If you develop an application that manages passwords, it is important to do so on pain of risking piracy of your system and compromise your data users.
There is good practice to store a password.
The right way to store
Store the login and hash (login + password + salt)
Pseudo-code: passwordHash = MD5MD5( login + "zo5pro$1pvkhj6*cz4a8ùtvb#ui4oeuio" + password)
Store and passwordHash login. Do not store password.
We should never store the password in clear text.
- Risk: If someone breaks into your database of passwords, it can retrieve and use them directly.
- Protection: The hash used to calculate a fingerprint of the password. As the algorithm is not reversible, it can not immediately find the password from the hash.
- This is why we use a cryptographic hash. Typically MD5, SHA-1 or other (SHA-256, SHA-512 ...)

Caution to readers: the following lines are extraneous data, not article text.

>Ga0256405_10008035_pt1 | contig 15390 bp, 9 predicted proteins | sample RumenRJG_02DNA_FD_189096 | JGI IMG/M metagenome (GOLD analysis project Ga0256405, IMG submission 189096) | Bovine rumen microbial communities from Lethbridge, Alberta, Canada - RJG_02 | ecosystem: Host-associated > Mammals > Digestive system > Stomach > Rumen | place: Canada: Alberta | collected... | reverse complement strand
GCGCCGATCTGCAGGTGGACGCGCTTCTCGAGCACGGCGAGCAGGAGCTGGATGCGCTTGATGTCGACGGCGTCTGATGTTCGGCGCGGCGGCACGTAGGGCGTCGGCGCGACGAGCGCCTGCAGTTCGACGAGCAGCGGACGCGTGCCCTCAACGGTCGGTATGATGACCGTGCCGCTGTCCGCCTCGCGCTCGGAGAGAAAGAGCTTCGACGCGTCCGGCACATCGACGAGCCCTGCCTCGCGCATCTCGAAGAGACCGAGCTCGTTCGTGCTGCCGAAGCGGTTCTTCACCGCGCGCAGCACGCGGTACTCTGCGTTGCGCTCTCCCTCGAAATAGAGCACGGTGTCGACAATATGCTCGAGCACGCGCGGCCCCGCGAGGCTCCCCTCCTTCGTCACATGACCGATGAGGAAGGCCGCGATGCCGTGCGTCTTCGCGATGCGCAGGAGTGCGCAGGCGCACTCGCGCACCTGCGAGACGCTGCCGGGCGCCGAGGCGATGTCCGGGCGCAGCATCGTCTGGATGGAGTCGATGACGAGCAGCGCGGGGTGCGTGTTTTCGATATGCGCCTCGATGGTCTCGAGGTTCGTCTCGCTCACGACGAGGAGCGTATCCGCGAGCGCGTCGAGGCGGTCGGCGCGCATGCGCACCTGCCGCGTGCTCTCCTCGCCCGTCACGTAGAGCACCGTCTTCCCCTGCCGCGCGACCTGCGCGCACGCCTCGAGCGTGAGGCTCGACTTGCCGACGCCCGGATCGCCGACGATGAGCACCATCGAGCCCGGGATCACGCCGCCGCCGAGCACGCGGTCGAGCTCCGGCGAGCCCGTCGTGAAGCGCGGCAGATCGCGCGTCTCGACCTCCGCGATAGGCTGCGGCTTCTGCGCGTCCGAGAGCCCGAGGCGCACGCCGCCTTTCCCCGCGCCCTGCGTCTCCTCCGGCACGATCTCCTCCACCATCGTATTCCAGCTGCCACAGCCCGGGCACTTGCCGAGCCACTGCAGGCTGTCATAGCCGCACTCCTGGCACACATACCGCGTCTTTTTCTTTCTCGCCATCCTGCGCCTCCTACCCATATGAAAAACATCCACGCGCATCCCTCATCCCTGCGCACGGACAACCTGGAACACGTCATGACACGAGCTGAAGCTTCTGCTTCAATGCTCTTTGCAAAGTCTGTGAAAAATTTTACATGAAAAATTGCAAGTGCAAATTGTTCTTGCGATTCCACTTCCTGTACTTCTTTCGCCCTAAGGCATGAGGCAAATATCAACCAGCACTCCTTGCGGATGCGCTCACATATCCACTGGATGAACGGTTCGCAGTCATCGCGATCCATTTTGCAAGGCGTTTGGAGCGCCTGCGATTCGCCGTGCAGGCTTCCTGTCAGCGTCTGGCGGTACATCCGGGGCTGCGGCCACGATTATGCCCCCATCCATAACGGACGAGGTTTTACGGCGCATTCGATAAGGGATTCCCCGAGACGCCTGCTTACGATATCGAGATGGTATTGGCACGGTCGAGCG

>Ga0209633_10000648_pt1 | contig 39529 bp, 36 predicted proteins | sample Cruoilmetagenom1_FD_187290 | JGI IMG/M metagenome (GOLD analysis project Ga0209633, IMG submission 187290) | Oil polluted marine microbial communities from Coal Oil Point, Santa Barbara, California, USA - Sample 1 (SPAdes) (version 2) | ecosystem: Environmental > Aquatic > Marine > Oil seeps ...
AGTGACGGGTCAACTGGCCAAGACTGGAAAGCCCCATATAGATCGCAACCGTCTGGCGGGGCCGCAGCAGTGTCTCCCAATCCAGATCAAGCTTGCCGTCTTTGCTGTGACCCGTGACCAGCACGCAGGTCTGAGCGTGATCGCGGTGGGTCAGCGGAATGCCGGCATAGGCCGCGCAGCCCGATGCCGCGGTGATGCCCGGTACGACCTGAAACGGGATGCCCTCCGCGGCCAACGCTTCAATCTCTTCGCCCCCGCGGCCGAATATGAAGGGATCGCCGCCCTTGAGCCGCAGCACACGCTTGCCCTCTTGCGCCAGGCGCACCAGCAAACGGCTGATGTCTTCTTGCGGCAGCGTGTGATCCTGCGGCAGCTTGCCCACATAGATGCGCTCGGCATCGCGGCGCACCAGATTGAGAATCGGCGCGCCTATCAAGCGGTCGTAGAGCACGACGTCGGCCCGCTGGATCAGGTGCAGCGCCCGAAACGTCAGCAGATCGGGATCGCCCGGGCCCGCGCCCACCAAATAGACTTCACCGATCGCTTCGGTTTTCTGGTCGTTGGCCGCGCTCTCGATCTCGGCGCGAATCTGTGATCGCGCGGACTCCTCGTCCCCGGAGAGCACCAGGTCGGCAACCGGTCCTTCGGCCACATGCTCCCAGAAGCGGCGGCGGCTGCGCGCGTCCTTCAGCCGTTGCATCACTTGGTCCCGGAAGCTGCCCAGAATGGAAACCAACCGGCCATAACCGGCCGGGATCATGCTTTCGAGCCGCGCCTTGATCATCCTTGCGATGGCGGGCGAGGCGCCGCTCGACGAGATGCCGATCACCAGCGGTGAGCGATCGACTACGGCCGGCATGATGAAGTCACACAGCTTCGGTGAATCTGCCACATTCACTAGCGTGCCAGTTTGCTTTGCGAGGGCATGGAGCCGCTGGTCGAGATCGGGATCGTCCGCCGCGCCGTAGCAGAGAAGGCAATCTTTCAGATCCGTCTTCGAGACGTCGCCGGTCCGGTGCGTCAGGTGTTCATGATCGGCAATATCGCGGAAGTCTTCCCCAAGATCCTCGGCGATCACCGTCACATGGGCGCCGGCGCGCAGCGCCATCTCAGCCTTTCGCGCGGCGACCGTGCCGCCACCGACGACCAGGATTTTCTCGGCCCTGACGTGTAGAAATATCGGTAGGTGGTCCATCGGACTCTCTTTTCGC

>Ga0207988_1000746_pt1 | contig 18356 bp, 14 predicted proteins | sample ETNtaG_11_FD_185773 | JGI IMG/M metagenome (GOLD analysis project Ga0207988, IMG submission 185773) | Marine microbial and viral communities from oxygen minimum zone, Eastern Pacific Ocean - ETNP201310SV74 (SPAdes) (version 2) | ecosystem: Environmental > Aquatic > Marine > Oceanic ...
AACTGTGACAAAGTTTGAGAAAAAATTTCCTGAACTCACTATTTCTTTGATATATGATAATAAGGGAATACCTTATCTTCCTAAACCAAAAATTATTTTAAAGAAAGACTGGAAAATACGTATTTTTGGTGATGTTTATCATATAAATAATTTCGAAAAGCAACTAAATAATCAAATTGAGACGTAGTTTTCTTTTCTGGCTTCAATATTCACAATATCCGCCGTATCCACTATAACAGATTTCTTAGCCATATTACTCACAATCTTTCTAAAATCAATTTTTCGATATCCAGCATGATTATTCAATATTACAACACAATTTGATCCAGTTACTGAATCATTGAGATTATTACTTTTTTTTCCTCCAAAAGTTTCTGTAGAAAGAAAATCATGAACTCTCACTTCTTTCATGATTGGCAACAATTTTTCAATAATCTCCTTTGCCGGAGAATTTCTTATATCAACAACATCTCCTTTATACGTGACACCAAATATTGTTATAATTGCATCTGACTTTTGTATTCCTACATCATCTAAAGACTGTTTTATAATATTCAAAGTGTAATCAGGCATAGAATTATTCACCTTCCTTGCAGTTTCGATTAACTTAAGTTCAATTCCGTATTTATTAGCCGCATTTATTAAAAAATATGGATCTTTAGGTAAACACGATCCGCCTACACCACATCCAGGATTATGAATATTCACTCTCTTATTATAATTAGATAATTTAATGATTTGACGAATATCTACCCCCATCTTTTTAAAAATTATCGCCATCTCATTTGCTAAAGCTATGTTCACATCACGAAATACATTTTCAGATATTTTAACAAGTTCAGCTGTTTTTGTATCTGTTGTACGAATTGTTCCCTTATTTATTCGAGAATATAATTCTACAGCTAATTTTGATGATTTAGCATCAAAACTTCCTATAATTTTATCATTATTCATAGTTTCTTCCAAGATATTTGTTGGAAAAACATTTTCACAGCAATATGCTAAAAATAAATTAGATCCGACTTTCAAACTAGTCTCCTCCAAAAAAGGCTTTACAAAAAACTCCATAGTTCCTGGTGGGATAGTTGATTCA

- Never use a CRC or CRC32.
Why using salt?
The rainbow-tables are large tables containing hash (MD5, and others) precomputed.
This allows you to quickly find the password that gave a specific hash.
: If you just use MD5 (password), the rainbow-tables allows to recover the password to MD5 in minutes, even seconds.
: Using a salt, this makes the rainbow-tables completely unnecessary.
The salt is an arbitrary value, the length of your choice. Set it as a constant in your application.
Why add the login?
If you just store MD5 (salt + password) or MD5 (password), this means that two users with the same password will have the same hash.
- Risk: You can easily identify the users with the same password. If a user is compromised, it allows immediate access to other users (who may have greater rights).
- Protection: By adding the login before hasher, the MD5 result will be different for each user, even if they have the same password.
When you receive login and password, you simply repeat the same calculation:
Thanks to sebsauvage for this tip.
- Look in your base, for the hash for this login
- Compare the hash value (login + salt + password)
- If the two hashes are identical, the password entered is correct.